The Palm Beach Post from West Palm Beach, Florida on September 21, 1998 · Page 47
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The Palm Beach Post from West Palm Beach, Florida · Page 47

West Palm Beach, Florida
Issue Date:
Monday, September 21, 1998
Page 47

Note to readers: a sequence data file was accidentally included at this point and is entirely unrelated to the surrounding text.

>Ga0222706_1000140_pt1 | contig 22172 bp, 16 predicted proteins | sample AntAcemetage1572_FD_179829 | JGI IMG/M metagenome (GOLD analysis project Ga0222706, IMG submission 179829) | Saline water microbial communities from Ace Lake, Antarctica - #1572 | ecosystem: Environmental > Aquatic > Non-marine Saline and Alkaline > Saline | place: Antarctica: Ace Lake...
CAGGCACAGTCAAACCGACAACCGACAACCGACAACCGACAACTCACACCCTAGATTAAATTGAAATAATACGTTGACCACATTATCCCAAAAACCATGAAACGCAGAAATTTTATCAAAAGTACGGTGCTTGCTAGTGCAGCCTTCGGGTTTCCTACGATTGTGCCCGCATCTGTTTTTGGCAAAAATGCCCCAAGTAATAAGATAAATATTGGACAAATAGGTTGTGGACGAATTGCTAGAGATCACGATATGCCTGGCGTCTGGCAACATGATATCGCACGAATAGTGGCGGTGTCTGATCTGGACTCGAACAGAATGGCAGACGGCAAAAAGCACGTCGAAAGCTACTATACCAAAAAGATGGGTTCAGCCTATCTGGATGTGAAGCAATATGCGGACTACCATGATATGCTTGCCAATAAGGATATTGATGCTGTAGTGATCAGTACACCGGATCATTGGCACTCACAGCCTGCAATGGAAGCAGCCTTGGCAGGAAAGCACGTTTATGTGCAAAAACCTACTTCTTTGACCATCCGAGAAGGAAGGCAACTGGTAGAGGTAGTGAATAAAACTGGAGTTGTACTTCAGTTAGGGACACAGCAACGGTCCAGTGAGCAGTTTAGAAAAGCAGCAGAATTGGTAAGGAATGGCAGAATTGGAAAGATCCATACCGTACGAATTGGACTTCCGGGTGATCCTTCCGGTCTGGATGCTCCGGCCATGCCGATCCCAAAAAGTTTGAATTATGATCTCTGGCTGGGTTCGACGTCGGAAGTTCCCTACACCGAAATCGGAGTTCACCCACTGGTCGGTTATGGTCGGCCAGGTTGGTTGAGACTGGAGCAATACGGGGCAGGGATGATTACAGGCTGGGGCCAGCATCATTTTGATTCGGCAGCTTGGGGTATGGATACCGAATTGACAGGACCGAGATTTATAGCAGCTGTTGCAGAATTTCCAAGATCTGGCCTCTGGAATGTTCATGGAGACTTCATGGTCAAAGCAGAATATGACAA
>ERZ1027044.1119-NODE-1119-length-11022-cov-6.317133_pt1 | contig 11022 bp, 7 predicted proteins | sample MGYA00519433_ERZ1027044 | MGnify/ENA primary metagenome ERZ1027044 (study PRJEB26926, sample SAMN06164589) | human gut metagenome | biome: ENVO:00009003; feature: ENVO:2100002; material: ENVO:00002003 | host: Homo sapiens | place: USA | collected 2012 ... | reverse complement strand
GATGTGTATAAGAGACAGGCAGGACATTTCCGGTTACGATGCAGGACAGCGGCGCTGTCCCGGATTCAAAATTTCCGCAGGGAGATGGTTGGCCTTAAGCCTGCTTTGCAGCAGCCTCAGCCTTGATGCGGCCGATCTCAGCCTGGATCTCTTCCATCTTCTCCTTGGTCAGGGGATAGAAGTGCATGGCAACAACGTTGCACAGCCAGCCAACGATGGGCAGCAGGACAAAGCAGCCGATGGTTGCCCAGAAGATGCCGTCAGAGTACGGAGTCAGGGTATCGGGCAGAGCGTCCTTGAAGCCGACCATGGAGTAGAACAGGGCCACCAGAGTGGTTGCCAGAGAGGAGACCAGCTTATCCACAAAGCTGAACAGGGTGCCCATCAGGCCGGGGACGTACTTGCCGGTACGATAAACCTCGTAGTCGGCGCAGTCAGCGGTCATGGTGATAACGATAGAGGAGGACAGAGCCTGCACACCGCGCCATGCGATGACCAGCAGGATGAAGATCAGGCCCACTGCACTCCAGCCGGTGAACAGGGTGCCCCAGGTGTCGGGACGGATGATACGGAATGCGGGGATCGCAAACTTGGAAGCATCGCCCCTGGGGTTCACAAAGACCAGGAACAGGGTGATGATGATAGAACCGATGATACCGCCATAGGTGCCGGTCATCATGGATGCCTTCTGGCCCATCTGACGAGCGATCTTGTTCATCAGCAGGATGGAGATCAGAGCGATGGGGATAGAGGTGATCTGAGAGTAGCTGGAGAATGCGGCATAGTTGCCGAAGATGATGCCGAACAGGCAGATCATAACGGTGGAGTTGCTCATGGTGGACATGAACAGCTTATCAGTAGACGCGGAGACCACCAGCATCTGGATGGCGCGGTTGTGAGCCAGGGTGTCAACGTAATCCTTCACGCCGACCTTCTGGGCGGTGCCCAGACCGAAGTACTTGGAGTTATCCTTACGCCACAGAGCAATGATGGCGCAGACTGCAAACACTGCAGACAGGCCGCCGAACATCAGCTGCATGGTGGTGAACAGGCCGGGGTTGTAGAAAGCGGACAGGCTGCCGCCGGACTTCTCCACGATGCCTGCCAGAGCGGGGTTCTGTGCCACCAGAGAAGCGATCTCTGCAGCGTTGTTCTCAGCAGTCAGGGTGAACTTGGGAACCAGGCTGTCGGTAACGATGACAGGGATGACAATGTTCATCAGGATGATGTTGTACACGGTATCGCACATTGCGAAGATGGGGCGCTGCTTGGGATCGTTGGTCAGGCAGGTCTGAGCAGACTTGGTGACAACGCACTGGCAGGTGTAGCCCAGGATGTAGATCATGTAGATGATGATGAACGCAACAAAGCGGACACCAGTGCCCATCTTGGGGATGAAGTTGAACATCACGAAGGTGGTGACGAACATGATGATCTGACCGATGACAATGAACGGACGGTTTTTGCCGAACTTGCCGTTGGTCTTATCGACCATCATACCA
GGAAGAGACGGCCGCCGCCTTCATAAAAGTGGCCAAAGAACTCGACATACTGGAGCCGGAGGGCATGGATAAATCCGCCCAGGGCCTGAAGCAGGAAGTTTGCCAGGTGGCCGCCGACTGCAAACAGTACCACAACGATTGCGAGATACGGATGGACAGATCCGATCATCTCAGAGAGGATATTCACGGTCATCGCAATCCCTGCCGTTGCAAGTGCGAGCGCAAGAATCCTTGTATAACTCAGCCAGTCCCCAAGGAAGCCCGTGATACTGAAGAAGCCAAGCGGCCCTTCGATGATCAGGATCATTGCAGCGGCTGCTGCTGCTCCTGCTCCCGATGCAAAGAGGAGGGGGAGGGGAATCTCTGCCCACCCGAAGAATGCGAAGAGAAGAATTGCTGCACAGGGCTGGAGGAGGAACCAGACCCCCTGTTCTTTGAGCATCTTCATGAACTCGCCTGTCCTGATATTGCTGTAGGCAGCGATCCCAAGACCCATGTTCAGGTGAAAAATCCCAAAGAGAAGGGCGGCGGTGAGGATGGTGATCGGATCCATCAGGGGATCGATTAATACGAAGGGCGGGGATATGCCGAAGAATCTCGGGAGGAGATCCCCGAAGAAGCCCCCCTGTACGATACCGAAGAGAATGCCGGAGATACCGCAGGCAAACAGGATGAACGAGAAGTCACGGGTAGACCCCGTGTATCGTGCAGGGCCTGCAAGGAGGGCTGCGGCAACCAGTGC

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MONDAY, SEPTEMBER 21, 1998 The Palm Beach Post c SECTION D INSIDE DIGITAL Dl A Canadian company is creating a 'digital Princess Diana' who will star in a new movie in which she survives her car crash and saves the world. ACCENT STYLE Gray's not the only color in town this season. White is also popular, and both can be worn anywhere, anytime. PAGE 3D Palm Beach County Living ' v, .1 HIWI mi . iu Jim Emily J. Minor Real Life Managed care manages to make our blood boil We are driving away from the medical laboratory over on 45th Street and I am explaining to a 7-year-old why his mother just behaved like a raving lunatic. Indeed, I am trying to figure it out myself. Why did I glare so at the woman in the little white coat and, teeth clenched, spit out the order: Give me my paperwork now. I don't believe I even said please, even though it wasn't her fault my doctor's office hadn't given her the right information to do the blood work they'd ordered. So now, here we are, this kid and I, navigating our way home in the pouring rain, and I am giving The Talk. The one about being a good listener and doing what you know is right in your heart. The one about treating other people the way you want to be treated. Parents might as well give this talk to a tree, any one will do, and I realize this (again) when he gives me that vacant second-grader stare and says, "Can we have McDonald's tonight?" And I nearly pull over and start bawling because, see, I'm angry. I'm angry about health care. I'm angry about doctors. I'm angry about the busy signal I get when I call them. Everybody's cranky I'm mad because it takes forever to get an appointment. I'm mad because the first question anyone asks is not what hurts but. "What kind of insurance do you have?" I'm mad because the women back at the medical lab on 45th Street just behaved as poorly as l did. Kude, tired and humorless. This is what Dr. Jana Rasmussen, a West Palm Beach plastic surgeon and president of the Palm Beach County Medical Society, has to say about all this. Everybody's cranky. She explains it like this: Doctors today don't feel in charge. They have to call managed care companies for permission on stuff that used to be every day, run-of-the-mill. Rasmussen says getting through to those companies is even worse than dialing a doctor's office. (Sure.) In addition, some studies say that if doctors spend more than seven minutes seven minutes! with each patient, they'll lose money, Rasmussen says. Now I don't know about you, but by the time I get in to see the doctor, I've got seven minutes of complaining to do about how I couldn't find their office before I even get to what ails me. Rasmussen says we're all at fault. The doctors. Their staff. The lab folks. Everybody. Even me and you. "We have to deal with these managed care carriers and their rules and their denials," says Rasmussen. "So our staff is angry and upset. Then you have all the people in the labs. And then you have the angry patients." Changing the law She calls it a nasty "cycle of angryism" and assures me it won't get any better until we pressure our Florida legislators to change the laws on health care. After watching what happened to Hillary, I am not holding my breath. All I know is the minute I call a doctor's office and I get the least little bit of a run-around, I turn on the attitude. I'm nasty. I'm forceful. I'm tired and put-out. So are they. And I'm not sure who started it first, but that is not the point. Point is, nobody's treating anybody the way we'd all like to be treated. Time for The Talk. We all need to be nice. We all need to be patient We all need to smile and exchange names. And, no, we're not stopping at McDonald's for dinner. THE GIFT OF b C3 RG- rv JiX JE 3 S V Forgive, 0 Lord, my little jokes on thee And I'll forgive Thy great big one on me - Robert Frost 'Only the brave know how to forgive.' - Lawrence Sterne, 1760 'With malice toward none; with charity for all; with firmness in the right, as God gives us to see the right, let us strive on to finish the work we are in - From Lincoln's second inaugural address By Paul Reid Palm Beach Post Staff Writer Forgiveness. It is a word used and abused, offered as a balm for bad times, often hand in hand with words like understanding, truth, weakness, pardon, redemption, faith. Sin. Forgiveness is a hot word right now. The question is, is it the right word? What is forgiveness? Who forgives, and why, and when? We fancy ourselves a forgiving nation and perhaps are. The Marshall Plan rebuilt Europe at great cost to Americans, Americans who had already saved Europe at great cost. We were generous. But was our self-interest better served by the Marshall Plan than by vengeance? Retribution was exacted after World War I. The result was Hitler and World War II. Was the Marshall Plan even a form of forgiveness? We certainly didn't forgive Nazi war criminals. We hanged them. America rebuilt Japan after WWII, but we certainly never forgave Japan for Pearl Harbor. We hanged their war criminals, too. There are many U.S. veterans who would be stunned if told that some in Japan had forgiven us for Hiroshima. Repentance must precede forgiveness, and many veterans say they have nothing to repent. So maybe the Marshall Plan and Gen. Douglas MacArthur's stewardship of post-war Japan were more generous and astute acts of international politics than of forgiveness. That's because politics and forgiveness don't work together, says the Rev. William Martin, pastor at Indiantown Baptist Church. "There is always an agenda in politics," he says. "True forgiveness must be pure, un- 'Lord, help us to turn -from callousness to sensitivity, from hostility to love, from pettiness to purpose . . - From a Yom Kippur prayer by Boca Raton Rabbi Jack Riemer, quoted by President Clinton And forgive us our debts, as we forgive our debtors. - The Lord's Prayer, Bible, King James version Please see FORGIVENESS4) v Ml DONNA RICE'S REDEMPTION I decided . . .to make the pain count for sometliing' By Bob Dart Palm Beach Post Washington Bureau WASHINGTON Before Monica, there was Donna. The explosive mixture of politics and sex and scandal and media is a familiar story in the nation's capital, and not one that Donna Rice Hughes is eager to rehash. More than a decade has passed since the tabloids ran a picture of her sitting on Gary Hart's lap on the yacht "Monkey Business," and the ensuing uproar forced the married MitcMQPIMM. r ....;:, I ' Tv'?vT , i- It's ft rttf! mmm , , ; . . '., .; . 1 , - ' B y 1 1 ----- r " ' Democratic senator from Colorado out of the 1988 presidential race. Donna Rice gained worldwide notoriety almost instantly. Obscurity has been harder to achieve. After an unfortunate experience modeling "No Excuses" jeans, the aspiring actress altered the course of her life changing careers, turning down TV talk shows and million-dollar book deals, and "returning to faith to seek God's guidance." Please see D0NNA4Z) In 1988, when Donna Rice Hughes was just Donna Rice (far left), her affair with married presidential candidate Gary Hart destroyed his candidacy. Today, Hughes, (left), works for Enough Is Enough, a group that fights pornography. Debra Messing and Eric McCormack star in the new NBC sitcom Will & Grace. Witty and engaging, it's the best show among the network's new offenngs. " ,c . ; ' mi. -HI. , ii." if ,11 He's gay, she's not; a perfect match for a fine sitcom By Kevin D. Thompson Palm Beach Post Television Writer Meet Will and Grace, TVs perfect couple. I le's handsome. She's beautiful. He plays poker, so does she. She loves ER. lie loves George Clooncy. George Clooney? Oh, yeah, there's one nagging problem. He's gay, she's straight. Welcome to Will & Grace, NBC's sharp-as-a-blade sitcom about gay Will (Tun nies' Eric McCormack) and straight Grace iXed & Storey's Debra Messing) who share a Manhattan apartment and a lot of heartache after ending long-term relationships. (Will recently broke up with his boyfriend and Grace dumps her fiance at the aliar in the pilot.) Si. KlUn lives. v More reviews 4D You remember Ellen, don't you? That often funny, but in the end tiresome comedy in which star Ellen l)e-Generes turned her character's lesbian lifestyle into an off-putting crusade. Despite the criticism ABC received for Ellen's historic coming-out episode, there's no question that show made it easier for Will & Grace to make it on the air. "Although Ellen was a very, very-different premise, it was a traiblazer." admits David Kohan. Will & Grace's co-creator and executive producer. Will & Grace has a bettor shot at succeeding where Ellen failed, however, because Will has known about his homosexuality for 20 years. He's not exploring that awkward territory for the first time. "The process of self-discovery and the pain most gay men go through is fascinating." says McCormack. who has played several gay characters before, "but the average American is put off by it." But the producers are quick to note that Will & Grace was in development long before the Ellen controversy emerged. In fact Kohan and his partner Max Mutchnick pitched Will & Grace as an encmhle comedy about a group of couples in various stages of their relationships. Will and Grace were only one of those couples. But 1 ruav see w;li i CRAcr; t What's newuii W? Today: 9:30 p.m. Watch R on: WPTV-Channel 5 The mrJict: A gay man and a strait woman share an aoatment ard a lot of beHy laughs in tNs rarof-sria-p cor;1y.